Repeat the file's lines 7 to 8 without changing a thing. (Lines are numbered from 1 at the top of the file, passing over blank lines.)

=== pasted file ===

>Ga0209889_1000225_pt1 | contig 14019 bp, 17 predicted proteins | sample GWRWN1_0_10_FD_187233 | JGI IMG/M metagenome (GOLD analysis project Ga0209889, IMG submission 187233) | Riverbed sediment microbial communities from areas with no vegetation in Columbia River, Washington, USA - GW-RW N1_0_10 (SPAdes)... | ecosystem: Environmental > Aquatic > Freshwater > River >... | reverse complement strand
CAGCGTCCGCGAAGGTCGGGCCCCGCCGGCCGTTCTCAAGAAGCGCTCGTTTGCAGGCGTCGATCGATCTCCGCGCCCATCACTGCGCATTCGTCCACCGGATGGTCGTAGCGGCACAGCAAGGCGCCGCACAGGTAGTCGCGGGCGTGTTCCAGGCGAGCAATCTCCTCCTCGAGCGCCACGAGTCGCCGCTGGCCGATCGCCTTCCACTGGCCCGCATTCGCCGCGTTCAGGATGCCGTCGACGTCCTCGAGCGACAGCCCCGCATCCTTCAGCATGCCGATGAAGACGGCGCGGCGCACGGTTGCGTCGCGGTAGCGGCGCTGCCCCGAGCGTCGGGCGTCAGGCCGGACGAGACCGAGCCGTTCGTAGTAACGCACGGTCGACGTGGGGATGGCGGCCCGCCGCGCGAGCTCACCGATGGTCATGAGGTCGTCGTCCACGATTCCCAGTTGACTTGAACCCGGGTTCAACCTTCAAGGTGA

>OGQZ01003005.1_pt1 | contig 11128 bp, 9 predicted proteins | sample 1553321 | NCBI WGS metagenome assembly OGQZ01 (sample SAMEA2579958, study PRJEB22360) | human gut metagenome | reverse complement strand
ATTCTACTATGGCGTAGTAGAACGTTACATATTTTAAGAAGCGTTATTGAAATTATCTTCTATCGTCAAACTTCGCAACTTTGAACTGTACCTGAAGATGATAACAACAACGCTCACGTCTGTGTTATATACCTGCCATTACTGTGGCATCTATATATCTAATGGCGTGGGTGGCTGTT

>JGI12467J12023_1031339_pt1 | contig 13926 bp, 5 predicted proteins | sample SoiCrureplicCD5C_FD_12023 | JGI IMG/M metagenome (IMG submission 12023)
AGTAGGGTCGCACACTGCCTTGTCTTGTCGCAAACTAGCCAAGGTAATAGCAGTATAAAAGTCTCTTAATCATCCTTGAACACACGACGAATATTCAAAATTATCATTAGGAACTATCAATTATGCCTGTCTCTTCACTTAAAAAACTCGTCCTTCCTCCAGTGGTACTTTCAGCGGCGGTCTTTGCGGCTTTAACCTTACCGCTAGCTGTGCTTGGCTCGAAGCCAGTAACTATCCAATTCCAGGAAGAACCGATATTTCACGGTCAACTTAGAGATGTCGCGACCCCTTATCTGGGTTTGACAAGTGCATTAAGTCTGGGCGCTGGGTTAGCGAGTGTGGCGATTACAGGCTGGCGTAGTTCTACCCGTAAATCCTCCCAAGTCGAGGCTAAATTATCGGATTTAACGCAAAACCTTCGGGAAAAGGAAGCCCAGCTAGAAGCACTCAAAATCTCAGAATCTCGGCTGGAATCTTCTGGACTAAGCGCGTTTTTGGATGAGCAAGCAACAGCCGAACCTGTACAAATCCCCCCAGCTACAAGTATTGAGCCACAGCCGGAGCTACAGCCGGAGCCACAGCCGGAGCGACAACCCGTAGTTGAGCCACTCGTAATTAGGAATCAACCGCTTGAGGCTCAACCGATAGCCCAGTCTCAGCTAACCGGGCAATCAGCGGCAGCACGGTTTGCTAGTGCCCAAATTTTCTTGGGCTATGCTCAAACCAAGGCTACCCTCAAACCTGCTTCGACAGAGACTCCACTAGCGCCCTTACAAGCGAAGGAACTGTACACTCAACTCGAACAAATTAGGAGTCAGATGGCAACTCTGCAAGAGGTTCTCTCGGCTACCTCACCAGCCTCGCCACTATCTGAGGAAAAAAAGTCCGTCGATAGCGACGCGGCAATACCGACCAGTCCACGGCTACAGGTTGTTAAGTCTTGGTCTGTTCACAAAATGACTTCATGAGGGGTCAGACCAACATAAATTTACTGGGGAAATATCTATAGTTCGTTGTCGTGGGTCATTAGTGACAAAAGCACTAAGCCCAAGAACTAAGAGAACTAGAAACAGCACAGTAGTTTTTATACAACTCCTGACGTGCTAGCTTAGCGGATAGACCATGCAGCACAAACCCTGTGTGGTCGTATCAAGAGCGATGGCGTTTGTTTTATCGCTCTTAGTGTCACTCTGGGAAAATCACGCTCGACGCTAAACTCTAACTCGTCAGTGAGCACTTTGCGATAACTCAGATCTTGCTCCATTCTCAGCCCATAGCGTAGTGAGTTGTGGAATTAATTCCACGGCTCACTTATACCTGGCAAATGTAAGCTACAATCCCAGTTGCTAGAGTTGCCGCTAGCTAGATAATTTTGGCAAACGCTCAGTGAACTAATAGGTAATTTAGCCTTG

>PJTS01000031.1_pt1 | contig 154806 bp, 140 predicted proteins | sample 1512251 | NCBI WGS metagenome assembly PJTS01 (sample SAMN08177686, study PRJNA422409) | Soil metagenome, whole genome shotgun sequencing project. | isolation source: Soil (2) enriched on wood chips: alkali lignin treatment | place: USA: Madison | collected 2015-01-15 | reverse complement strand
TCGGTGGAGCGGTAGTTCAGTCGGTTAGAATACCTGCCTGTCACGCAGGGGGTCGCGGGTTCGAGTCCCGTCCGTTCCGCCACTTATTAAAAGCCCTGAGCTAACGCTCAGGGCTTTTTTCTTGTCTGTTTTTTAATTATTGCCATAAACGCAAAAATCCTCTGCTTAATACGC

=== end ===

>PJTS01000031.1_pt1 | contig 154806 bp, 140 predicted proteins | sample 1512251 | NCBI WGS metagenome assembly PJTS01 (sample SAMN08177686, study PRJNA422409) | Soil metagenome, whole genome shotgun sequencing project. | isolation source: Soil (2) enriched on wood chips: alkali lignin treatment | place: USA: Madison | collected 2015-01-15 | reverse complement strand
TCGGTGGAGCGGTAGTTCAGTCGGTTAGAATACCTGCCTGTCACGCAGGGGGTCGCGGGTTCGAGTCCCGTCCGTTCCGCCACTTATTAAAAGCCCTGAGCTAACGCTCAGGGCTTTTTTCTTGTCTGTTTTTTAATTATTGCCATAAACGCAAAAATCCTCTGCTTAATACGC